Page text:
• Health/Nutrition

  • Security

  • Defence/Police/Secrecy/Aggression

    • NRA’s Ted Nugent Calls For The “Evil Carcasses” Of Obama And Other Democrats In Gun Groups Pitch

      Ted Nugent called for “freedom” or the “evil carcasses” of President Obama and other progressive politicians in a Facebook post where he told followers to support the National Rifle Association and discredited gun advocate John Lott’s Crime Prevention Research Center.

    • Somerset woman guilty on 2 of 3 federal charges for NSA drone protest

      A Somerset woman and two co-defendants were acquitted on one charge but convicted on two others, albeit with reduced penalties, related to a recent drone targeting protest outside the National Security Agency office at Ft. Meade, Maryland.

      Manijeh Saba of Franklin Township, and Ellen Barfield and Marilyn Carlisle, both of Baltimore, spoke openly in court for nearly three hours, showing photographic evidence of NSA drone targeting, naming names and mourning children killed by drones, and asserting their First Amendment rights and Nuremberg justifications.

    • Local peace activist jailed

      A local peace activist is spending 90 days in a Syracuse-area jail for protesting the country’s use of drone warfare.

      Jack Gilroy of Endwell was one of 31 people arrested during an act of civil disobedience outside of the Hancock Airbase near Syracuse in April of last year.

    • Expert: Military intervention not the answer for Middle East violence

      Foreign military intervention heightens problems in the Middle East, internationally recognized expert Rami Khouri said.

    • Killing for Peace

      Since 9-11-01, the United States, by any objective assessment a globe-girdling military empire, has been sucked into an ongoing global civil war between brutal extremists (often fighting among themselves) and those, including us, they perceive as their mortal enemies. We are rightfully outraged by cruel beheadings videotaped for Internet distribution. The beheaders and suicide bombers are equally outraged by our extensive military presence in their ancestral homelands and drone attacks upon weddings.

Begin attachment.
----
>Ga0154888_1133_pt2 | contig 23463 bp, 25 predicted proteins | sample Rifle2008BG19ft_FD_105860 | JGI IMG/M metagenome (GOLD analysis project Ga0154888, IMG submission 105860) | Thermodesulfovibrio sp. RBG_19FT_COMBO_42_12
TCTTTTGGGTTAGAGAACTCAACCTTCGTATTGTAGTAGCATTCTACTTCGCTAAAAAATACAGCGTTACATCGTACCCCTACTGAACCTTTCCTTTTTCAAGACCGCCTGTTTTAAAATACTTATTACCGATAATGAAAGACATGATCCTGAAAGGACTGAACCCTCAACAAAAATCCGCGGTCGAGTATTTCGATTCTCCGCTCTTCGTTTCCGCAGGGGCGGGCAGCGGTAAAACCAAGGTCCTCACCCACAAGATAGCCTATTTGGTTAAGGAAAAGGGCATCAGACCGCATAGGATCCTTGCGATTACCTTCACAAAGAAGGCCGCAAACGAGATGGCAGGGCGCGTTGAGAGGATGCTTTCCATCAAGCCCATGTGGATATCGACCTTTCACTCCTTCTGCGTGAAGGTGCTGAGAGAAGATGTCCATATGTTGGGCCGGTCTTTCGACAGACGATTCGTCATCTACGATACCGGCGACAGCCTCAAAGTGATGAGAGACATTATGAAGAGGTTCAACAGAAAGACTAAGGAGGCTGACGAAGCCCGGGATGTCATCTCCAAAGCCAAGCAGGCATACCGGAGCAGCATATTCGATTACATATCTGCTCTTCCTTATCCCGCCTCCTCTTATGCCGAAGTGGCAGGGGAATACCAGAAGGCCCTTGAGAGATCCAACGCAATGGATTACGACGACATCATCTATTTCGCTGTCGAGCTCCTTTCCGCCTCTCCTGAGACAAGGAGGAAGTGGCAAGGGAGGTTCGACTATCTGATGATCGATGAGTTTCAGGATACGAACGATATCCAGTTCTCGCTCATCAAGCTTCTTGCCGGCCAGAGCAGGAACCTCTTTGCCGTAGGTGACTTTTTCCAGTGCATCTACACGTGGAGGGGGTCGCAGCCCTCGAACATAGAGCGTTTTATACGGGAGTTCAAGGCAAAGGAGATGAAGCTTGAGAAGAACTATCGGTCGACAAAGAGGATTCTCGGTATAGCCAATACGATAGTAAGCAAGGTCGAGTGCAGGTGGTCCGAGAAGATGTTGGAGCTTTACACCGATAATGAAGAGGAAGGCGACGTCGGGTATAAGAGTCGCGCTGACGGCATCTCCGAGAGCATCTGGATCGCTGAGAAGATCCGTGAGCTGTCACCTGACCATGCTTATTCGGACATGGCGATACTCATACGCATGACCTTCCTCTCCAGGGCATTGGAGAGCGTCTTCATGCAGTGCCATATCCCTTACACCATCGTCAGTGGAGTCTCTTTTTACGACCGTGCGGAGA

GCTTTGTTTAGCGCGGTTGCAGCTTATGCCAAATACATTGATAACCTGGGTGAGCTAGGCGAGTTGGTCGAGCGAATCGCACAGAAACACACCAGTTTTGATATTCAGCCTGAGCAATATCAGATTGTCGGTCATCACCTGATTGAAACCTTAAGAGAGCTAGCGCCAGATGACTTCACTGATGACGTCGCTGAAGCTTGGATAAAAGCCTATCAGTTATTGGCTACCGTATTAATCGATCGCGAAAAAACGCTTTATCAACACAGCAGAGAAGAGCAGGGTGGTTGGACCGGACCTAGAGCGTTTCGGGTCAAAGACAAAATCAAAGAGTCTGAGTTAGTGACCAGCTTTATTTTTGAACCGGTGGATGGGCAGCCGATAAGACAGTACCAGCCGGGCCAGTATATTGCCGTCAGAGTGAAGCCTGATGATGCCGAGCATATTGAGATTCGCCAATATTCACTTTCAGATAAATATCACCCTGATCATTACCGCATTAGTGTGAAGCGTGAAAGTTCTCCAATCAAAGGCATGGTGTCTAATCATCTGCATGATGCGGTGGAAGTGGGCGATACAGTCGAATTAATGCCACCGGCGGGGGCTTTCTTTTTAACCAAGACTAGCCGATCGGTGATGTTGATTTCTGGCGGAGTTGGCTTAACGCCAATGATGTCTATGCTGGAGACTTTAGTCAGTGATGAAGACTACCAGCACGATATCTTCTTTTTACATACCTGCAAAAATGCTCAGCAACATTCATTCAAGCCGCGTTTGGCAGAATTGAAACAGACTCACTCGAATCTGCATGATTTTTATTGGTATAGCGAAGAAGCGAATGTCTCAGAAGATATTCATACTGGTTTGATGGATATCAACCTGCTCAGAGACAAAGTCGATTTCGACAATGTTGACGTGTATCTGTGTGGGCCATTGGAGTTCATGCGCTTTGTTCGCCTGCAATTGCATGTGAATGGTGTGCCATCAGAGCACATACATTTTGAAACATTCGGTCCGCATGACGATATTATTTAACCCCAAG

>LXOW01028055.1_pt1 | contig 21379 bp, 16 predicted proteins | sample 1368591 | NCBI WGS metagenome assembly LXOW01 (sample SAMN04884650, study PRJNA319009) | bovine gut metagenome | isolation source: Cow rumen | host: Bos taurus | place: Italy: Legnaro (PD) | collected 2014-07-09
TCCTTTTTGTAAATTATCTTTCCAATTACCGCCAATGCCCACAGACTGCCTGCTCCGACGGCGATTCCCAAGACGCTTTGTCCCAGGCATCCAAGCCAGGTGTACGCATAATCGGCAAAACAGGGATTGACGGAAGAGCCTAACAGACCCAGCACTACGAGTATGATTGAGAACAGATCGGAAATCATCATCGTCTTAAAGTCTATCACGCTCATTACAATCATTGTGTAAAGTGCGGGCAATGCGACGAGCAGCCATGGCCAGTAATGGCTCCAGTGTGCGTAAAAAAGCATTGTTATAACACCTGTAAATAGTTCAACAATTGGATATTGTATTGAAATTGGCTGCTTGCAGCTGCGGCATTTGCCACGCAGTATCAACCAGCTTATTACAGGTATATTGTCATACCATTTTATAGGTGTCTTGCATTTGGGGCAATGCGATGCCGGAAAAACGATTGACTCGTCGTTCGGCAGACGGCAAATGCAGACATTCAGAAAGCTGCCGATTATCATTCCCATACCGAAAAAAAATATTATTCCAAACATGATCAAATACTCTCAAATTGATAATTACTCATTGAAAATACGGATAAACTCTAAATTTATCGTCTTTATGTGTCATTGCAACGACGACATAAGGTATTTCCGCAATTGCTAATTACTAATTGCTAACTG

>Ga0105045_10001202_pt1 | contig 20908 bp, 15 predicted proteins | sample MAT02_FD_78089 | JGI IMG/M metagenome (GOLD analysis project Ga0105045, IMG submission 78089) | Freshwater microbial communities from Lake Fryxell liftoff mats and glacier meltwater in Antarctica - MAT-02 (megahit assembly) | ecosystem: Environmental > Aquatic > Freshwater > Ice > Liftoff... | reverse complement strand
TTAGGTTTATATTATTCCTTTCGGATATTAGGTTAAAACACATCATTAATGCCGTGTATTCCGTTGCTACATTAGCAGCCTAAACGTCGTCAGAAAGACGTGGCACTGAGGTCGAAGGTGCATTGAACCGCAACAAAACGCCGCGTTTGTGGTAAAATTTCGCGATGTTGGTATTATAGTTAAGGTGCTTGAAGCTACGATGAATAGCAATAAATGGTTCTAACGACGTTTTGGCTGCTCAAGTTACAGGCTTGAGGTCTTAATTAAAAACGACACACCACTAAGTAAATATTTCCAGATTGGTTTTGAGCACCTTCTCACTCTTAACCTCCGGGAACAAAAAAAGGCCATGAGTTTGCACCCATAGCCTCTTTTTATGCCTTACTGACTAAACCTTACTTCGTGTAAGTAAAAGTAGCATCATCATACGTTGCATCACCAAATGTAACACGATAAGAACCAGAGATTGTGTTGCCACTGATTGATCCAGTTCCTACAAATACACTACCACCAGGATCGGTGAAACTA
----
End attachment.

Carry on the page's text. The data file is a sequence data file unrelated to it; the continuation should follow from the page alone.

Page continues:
Meanwhile, though the government of our mighty empire can read our emails and tap our telephones, the worldwide nonviolent movement to bring about positive change somehow flies completely under its supposedly all-seeing radar screens. The peoples of the earth are overwhelmingly against war, and they want their fair share of the earth’s resources and the possibilities of democratic governance.

    • The Madness of Endless War

      Our media narrows discourse and fans the flames by only allowing U.S. citizens to see through the narrow lens of exceptionalism, polarization and violence. Fear mongers, legion in our culture, insist that adherents of ISIS are hardly human. But we should keep their humanity in our hearts even as we abhor their acts, just as we ought to abhor our own descent into torture and extra-judicial killings. People do not do what those ISIS fighters do without having been rendered desperate and callous by some painful sense of injustice. As Auden wrote, “Those to whom evil is done/do evil in return.” The question for us is how we can best respond to evil without rationalizing our own evil behavior.

    • Killer drones, killer robots

      War is becoming faceless. Warfare in general is becoming increasingly automated. There is a race to develop weapons that can be used without human intervention. Killer drones and robots are such weapons.

    • Fighting extremism with extremism

      In his speech last month to the United Nations, President Obama summoned foreign leaders to join his “campaign against extremism.” While his clarion call was spurred by beheadings by the terrorist group the Islamic State, Mr. Obama has repeatedly invoked the “extremist” threat since taking office in 2009. However, the president’s own record makes it tricky for him to pirouette as the World Savior of Moderation.

      [...]